[Numpy-discussion] poor performance of sum with sub-machine-word integer types

Charles R Harris charlesr.harris@gmail....
Tue Jun 21 12:25:40 CDT 2011


On Tue, Jun 21, 2011 at 11:17 AM, Keith Goodman <kwgoodman@gmail.com> wrote:

> On Tue, Jun 21, 2011 at 9:46 AM, Zachary Pincus <zachary.pincus@yale.edu>
> wrote:
> > Hello all,
> >
> > As a result of the "fast greyscale conversion" thread, I noticed an
> anomaly with numpy.ndararray.sum(): summing along certain axes is much
> slower with sum() than versus doing it explicitly, but only with integer
> dtypes and when the size of the dtype is less than the machine word. I
> checked in 32-bit and 64-bit modes and in both cases only once the dtype got
> as large as that did the speed difference go away. See below...
> >
> > Is this something to do with numpy or something inexorable about machine
> / memory architecture?
> >
> > Zach
> >
> > Timings -- 64-bit mode:
> > ----------------------
> > In [2]: i = numpy.ones((1024,1024,4), numpy.int8)
> > In [3]: timeit i.sum(axis=-1)
> > 10 loops, best of 3: 131 ms per loop
> > In [4]: timeit i[...,0]+i[...,1]+i[...,2]+i[...,3]
> > 100 loops, best of 3: 2.57 ms per loop
> >
> > In [5]: i = numpy.ones((1024,1024,4), numpy.int16)
> > In [6]: timeit i.sum(axis=-1)
> > 10 loops, best of 3: 131 ms per loop
> > In [7]: timeit i[...,0]+i[...,1]+i[...,2]+i[...,3]
> > 100 loops, best of 3: 4.75 ms per loop
> >
> > In [8]: i = numpy.ones((1024,1024,4), numpy.int32)
> > In [9]: timeit i.sum(axis=-1)
> > 10 loops, best of 3: 131 ms per loop
> > In [10]: timeit i[...,0]+i[...,1]+i[...,2]+i[...,3]
> > 100 loops, best of 3: 6.37 ms per loop
> >
> > In [11]: i = numpy.ones((1024,1024,4), numpy.int64)
> > In [12]: timeit i.sum(axis=-1)
> > 100 loops, best of 3: 16.6 ms per loop
> > In [13]: timeit i[...,0]+i[...,1]+i[...,2]+i[...,3]
> > 100 loops, best of 3: 15.1 ms per loop
> >
> >
> >
> > Timings -- 32-bit mode:
> > ----------------------
> > In [2]: i = numpy.ones((1024,1024,4), numpy.int8)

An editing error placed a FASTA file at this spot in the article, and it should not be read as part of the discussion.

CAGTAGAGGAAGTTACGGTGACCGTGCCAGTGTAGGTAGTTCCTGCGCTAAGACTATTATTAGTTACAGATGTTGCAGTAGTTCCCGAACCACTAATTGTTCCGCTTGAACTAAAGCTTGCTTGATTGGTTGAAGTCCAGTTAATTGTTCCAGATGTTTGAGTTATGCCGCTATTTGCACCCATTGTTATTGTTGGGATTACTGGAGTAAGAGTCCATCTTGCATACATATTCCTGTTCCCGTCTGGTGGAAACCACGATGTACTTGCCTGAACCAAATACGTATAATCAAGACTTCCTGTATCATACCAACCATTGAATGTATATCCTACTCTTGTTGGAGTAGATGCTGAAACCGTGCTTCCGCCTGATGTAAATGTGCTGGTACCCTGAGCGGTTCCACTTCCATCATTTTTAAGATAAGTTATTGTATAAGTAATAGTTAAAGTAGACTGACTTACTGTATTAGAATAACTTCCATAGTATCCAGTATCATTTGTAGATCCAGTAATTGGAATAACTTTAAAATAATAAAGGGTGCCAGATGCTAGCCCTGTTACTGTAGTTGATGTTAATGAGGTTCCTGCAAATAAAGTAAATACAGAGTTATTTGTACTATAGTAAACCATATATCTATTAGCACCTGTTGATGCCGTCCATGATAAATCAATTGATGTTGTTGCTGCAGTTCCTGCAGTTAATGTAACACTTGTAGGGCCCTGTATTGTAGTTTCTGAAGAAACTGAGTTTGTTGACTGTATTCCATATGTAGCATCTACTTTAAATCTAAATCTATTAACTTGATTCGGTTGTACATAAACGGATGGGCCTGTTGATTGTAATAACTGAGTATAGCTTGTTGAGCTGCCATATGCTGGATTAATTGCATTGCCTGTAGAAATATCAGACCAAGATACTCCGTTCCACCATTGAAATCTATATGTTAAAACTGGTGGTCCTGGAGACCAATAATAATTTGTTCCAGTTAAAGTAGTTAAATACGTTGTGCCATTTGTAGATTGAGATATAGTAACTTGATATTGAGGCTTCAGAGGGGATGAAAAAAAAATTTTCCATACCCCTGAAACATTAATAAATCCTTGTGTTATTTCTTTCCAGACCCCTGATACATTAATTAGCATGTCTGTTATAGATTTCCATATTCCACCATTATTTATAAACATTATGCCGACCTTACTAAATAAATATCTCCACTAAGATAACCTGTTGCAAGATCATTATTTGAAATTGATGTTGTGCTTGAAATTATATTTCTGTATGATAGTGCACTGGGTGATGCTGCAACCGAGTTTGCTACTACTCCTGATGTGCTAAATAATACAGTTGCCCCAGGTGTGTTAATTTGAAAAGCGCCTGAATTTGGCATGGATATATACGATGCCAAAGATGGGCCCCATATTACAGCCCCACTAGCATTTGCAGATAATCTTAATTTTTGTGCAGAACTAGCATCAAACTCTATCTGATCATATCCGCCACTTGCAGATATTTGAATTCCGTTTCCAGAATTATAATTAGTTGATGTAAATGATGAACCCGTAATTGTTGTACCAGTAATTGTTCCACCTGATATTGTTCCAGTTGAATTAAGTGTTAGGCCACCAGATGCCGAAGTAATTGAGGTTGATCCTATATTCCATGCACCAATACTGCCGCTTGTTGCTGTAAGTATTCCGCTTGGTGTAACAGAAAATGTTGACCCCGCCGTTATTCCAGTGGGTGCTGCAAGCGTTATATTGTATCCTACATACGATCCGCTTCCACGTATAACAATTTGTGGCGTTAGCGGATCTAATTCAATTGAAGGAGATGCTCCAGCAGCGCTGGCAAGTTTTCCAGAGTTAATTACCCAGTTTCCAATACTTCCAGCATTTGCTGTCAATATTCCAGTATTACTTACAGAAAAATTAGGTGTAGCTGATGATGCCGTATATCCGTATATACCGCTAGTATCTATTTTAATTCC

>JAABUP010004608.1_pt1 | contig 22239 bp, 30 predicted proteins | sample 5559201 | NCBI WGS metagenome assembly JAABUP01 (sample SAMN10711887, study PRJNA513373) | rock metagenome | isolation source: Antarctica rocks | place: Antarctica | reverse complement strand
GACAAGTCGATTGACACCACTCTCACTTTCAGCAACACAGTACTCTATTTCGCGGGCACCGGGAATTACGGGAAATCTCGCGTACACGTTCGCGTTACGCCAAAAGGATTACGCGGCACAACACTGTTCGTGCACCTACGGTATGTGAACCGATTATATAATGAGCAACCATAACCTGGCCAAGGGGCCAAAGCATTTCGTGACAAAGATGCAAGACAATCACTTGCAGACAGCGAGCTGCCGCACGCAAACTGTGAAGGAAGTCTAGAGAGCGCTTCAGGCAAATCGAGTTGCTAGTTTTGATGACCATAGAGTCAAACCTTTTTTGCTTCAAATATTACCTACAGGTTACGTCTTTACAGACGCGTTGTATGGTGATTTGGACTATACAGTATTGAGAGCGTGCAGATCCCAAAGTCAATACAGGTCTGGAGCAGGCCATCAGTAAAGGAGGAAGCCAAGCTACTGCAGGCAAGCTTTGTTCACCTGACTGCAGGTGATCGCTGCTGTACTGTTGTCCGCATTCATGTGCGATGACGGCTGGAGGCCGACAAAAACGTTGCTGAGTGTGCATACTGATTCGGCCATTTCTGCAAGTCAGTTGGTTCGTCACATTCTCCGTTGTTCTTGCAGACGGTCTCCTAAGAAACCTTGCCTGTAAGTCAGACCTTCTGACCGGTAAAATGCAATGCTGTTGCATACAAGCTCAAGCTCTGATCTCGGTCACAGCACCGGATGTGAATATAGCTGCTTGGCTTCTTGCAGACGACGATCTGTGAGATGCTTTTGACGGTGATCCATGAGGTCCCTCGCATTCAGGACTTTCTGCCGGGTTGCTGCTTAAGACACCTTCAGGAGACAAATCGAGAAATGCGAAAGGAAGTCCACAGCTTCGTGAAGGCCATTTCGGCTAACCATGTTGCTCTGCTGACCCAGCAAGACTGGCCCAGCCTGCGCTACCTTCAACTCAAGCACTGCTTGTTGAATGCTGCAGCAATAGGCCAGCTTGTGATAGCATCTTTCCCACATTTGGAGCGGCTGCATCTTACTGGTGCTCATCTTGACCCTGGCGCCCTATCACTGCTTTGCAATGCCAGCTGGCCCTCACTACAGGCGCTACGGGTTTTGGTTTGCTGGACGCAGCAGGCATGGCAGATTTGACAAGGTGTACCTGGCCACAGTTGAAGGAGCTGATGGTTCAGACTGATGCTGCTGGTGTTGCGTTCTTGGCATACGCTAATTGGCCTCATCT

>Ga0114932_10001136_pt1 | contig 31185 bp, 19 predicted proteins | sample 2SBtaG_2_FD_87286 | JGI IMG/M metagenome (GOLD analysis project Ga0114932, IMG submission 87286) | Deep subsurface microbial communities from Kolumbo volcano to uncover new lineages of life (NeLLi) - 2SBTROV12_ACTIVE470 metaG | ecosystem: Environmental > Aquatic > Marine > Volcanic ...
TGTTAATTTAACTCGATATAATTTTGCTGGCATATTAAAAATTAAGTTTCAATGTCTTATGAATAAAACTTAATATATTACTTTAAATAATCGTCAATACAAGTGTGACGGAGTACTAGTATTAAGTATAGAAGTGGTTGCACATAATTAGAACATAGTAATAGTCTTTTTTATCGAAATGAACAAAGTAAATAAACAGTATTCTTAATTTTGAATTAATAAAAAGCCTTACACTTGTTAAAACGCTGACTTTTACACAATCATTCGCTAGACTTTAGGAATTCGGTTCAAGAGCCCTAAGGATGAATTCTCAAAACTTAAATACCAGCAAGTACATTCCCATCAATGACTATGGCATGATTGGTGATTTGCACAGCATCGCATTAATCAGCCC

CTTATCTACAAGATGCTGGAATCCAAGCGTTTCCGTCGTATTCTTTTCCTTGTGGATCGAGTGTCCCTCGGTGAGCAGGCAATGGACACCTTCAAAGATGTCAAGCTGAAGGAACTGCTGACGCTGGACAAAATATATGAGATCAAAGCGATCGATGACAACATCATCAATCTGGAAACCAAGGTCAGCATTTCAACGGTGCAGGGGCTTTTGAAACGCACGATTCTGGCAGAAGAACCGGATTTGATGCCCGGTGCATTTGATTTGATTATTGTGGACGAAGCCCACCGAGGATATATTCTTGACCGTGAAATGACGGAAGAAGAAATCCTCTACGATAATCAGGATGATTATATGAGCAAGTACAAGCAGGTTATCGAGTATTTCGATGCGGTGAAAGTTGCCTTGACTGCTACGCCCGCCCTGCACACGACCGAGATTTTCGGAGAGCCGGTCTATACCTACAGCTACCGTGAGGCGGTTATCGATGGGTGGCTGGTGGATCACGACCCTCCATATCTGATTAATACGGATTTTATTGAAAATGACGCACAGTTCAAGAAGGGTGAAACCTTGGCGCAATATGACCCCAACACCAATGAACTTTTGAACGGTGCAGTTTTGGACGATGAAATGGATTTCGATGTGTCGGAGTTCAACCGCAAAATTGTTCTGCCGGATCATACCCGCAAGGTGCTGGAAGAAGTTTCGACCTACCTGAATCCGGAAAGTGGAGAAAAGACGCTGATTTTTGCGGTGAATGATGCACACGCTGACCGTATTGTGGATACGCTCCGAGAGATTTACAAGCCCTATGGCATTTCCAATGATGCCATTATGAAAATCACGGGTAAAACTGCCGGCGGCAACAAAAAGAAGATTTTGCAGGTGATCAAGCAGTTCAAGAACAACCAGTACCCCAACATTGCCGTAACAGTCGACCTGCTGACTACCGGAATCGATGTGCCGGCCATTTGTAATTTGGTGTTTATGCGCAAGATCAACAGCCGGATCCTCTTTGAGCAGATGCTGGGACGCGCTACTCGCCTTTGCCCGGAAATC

> > In [3]: timeit i.sum(axis=-1)
> > 10 loops, best of 3: 138 ms per loop
> > In [4]: timeit i[...,0]+i[...,1]+i[...,2]+i[...,3]
> > 100 loops, best of 3: 3.68 ms per loop
> >
> > In [5]: i = numpy.ones((1024,1024,4), numpy.int16)
> > In [6]: timeit i.sum(axis=-1)
> > 10 loops, best of 3: 140 ms per loop
> > In [7]: timeit i[...,0]+i[...,1]+i[...,2]+i[...,3]
> > 100 loops, best of 3: 4.17 ms per loop
> >
> > In [8]: i = numpy.ones((1024,1024,4), numpy.int32)
> > In [9]: timeit i.sum(axis=-1)
> > 10 loops, best of 3: 22.4 ms per loop
> > In [10]: timeit i[...,0]+i[...,1]+i[...,2]+i[...,3]
> > 100 loops, best of 3: 12.2 ms per loop
> >
> > In [11]: i = numpy.ones((1024,1024,4), numpy.int64)
> > In [12]: timeit i.sum(axis=-1)
> > 10 loops, best of 3: 29.2 ms per loop
> > In [13]: timeit i[...,0]+i[...,1]+i[...,2]+i[...,3]
> > 10 loops, best of 3: 23.8 ms per loop
>
> One difference is that i.sum() changes the output dtype of int input
> when the int dtype is less than the default int dtype:
>
>    >> i.dtype
>       dtype('int32')
>     >> i.sum(axis=-1).dtype
>        dtype('int64') #  <-- dtype changed
>    >> (i[...,0]+i[...,1]+i[...,2]+i[...,3]).dtype
>       dtype('int32')
>
> Here are my timings
>
>    >> i = numpy.ones((1024,1024,4), numpy.int32)
>     >> timeit i.sum(axis=-1)
>     1 loops, best of 3: 278 ms per loop
>     >> timeit i[...,0]+i[...,1]+i[...,2]+i[...,3]
>     100 loops, best of 3: 12.1 ms per loop
>    >> import bottleneck as bn
>    >> timeit bn.func.nansum_3d_int32_axis2(i)
>    100 loops, best of 3: 8.27 ms per loop
>
> Does making an extra copy of the input explain all of the speed
> difference (is this what np.sum does internally?):
>
>    >> timeit i.astype(numpy.int64)
>     10 loops, best of 3: 29.2 ms per loop
>
> No.
>
>
I think you can see the overhead here:

In [14]: timeit einsum('ijk->ij', i, dtype=int32)
100 loops, best of 3: 17.6 ms per loop

In [15]: timeit einsum('ijk->ij', i, dtype=int64)
100 loops, best of 3: 18 ms per loop

In [16]: timeit einsum('ijk->ij', i, dtype=int16)
100 loops, best of 3: 18.3 ms per loop

In [17]: timeit einsum('ijk->ij', i, dtype=int8)
100 loops, best of 3: 5.87 ms per loop


> Initializing the output also adds some time:
>
>    >> timeit np.empty((1024,1024,4), dtype=np.int32)
>    100000 loops, best of 3: 2.67 us per loop
>    >> timeit np.empty((1024,1024,4), dtype=np.int64)
>    100000 loops, best of 3: 12.8 us per loop
>
> Switching back and forth between the input and output array takes more
> "memory" time too with int64 arrays compared to int32.
>

Chuck
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